You can't go wrong with an Ig Nobel Laureate.  Chemist Len Fisher achieved immortality with his study of how to properly dunk a biscuit in a cuppa, and in Scientific Discovery from the Brilliant to the Bizarre, he takes on several well-considered - but ultimately wrong - scientific discoveries.  His first example, the soul-weighing Dr. Duncan MacDougall, appeared in Mary Roach's Spook.   Fisher uses MacDougall's experiments to demonstrate the scientific method, and how you can do everything right but still be wrong.  He follows that thread through Benjamin Franklin's lightning rod (helpful, but the best shape isn't the pointy rod Franklin created but one with a ball on the top), alchemy, and why pre-microscope ideas of reproduction made sense at the time.  It's the perfect commute book - amusing, intelligent, and easily read in snatched moments.

Wolf to the Slaughter

An artist, his missing sister, a recently released criminal,  and a cop's obsession with a shopgirl.  That's what Ruth Rendell used to frame her third Inspector Wexford novel, Wolf to the Slaughter.  Artist Rupert Margolis reported his sister Ann missing the same day that Wexford received a letter claiming that a woman named Ann had been murdered.  Rupert is neither helpful nor worried (he reported Ann's disappearance by asking the police to find someone to clean his house), and Wexford looks down on the Margolis siblings (Rupert is too disconnected to reality and Ann gets a bit of slut-shaming).  Still, he can't let a possible murder go uninvestigated, particularly since Monkey Matthews is out of jail.  While I found the psychology (Rendell's trademark) a bit out of date, I appreciated her surprising but well-supported plot twists.  The world she depicted is still a bit too foreign for me, but Wolf to the Slaughter was an extremely enjoyable novel.

A Share in Death

In an online discussion a few years ago, someone mentioned that she liked starting a series around book 3 or 4 because the author had by then worked out some of the problems with the characters and set-up.  I'm obsessive about reading series in order, and it's only because my mom was so enthusiastic about No Mark Upon Her that I was willing to enter Deborah Crombie's Duncan Kincaid and Gemma James series about a dozen books in.  I loved the book, so of course I went back to the beginning.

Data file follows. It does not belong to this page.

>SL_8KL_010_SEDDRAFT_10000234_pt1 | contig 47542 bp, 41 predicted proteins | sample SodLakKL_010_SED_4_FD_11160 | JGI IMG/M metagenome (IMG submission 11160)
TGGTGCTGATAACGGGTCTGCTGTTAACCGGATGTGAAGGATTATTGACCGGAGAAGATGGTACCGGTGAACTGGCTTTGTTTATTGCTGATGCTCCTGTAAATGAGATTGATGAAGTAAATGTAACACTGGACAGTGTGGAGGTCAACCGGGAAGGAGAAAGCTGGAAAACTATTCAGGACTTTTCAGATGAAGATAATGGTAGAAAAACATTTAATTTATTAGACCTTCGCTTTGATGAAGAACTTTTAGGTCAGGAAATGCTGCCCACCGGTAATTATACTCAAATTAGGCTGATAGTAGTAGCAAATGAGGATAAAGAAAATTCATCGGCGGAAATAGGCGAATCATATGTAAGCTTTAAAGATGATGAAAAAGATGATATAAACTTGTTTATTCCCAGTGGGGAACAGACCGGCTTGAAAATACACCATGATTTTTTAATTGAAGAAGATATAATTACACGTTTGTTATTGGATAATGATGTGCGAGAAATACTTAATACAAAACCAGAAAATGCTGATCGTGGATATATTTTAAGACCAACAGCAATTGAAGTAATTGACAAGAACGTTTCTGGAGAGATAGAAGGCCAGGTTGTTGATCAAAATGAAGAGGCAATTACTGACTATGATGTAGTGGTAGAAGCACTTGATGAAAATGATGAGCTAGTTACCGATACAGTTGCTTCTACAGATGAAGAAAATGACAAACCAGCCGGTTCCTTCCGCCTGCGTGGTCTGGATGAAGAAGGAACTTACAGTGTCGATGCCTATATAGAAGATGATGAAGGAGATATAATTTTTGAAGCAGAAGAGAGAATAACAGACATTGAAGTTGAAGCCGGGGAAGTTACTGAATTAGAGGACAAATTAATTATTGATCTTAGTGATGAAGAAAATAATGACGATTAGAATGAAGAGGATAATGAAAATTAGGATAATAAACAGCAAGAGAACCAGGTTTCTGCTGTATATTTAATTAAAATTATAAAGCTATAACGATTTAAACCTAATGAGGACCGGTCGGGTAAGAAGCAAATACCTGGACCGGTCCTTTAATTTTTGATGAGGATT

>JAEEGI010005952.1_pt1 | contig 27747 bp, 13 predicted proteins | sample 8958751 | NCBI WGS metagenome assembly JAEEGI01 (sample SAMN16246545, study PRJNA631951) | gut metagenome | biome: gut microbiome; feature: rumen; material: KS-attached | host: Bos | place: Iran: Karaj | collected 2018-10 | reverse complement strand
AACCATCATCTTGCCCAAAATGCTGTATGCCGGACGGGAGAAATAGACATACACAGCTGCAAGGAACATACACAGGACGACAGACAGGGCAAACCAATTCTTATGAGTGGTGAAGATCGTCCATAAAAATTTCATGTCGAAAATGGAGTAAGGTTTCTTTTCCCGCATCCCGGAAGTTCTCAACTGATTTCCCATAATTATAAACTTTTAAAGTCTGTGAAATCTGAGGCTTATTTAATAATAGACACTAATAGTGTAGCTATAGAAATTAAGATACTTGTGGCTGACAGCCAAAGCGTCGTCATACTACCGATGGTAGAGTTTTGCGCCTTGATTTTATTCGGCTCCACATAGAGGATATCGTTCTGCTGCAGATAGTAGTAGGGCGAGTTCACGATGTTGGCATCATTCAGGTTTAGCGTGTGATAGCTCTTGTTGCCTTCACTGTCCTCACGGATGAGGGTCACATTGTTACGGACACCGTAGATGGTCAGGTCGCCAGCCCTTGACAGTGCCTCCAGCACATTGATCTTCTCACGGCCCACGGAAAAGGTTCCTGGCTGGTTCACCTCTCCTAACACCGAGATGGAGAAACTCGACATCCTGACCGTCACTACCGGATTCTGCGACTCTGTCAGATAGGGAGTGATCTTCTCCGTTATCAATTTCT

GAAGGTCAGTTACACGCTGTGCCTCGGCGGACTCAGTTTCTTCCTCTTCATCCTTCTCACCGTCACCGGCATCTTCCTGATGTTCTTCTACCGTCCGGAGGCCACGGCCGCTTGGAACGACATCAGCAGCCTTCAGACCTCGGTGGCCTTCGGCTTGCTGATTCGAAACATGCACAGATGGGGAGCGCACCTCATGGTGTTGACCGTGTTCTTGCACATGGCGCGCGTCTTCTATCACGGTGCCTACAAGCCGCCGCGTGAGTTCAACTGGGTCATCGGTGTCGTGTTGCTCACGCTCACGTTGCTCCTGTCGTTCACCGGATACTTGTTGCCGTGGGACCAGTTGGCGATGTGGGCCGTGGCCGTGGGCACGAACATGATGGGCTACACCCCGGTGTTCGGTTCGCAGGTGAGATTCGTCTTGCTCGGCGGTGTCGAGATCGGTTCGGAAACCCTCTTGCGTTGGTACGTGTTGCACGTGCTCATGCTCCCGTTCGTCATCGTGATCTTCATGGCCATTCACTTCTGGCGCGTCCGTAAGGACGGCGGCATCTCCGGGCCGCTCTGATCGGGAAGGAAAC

I met James and Kincaid as newlyweds with a long-term relationship and three shared kids (one hers, one his, one in the process of being adopted by both - No Mark Upon Her takes place as James ends her parental leave and Kincaid starts his).  It's odd to meet them as near-strangers, both divorced and Gemma's son the only child making even a cameo appearance.  She's not even around for most of the novel, which is an interesting way to introduce a dual protagonist mystery.  

It's also a nice twist to introduce police detectives into a "cozy" structure that Agatha Christie could have written.  After several weeks of particularly hard work, Duncan drives to Yorkshire to spend a week in a time share loaned to him by a relative.  We get the usual Christie treatment - large house, people from diverse walks of life thrown together, a hint of romance - and a mysterious death.  Here it's the assistant manager of the resort, a young man whose life centered upon bon mots and stored information.  Soon, there's another death, and the Christie-like assumption that one murder was committed to cover up another.  That's true, but exactly which murder was the core is a real surprise, and one I didn't discover until about two pages before Duncan (with the aid of his DS and not-yet-girlfriend Gemma, working independently to provide the crucial information).  I'm eager to see how quickly (or slowly) their relationship develops - and to read more of Crombie's well-plotted puzzles.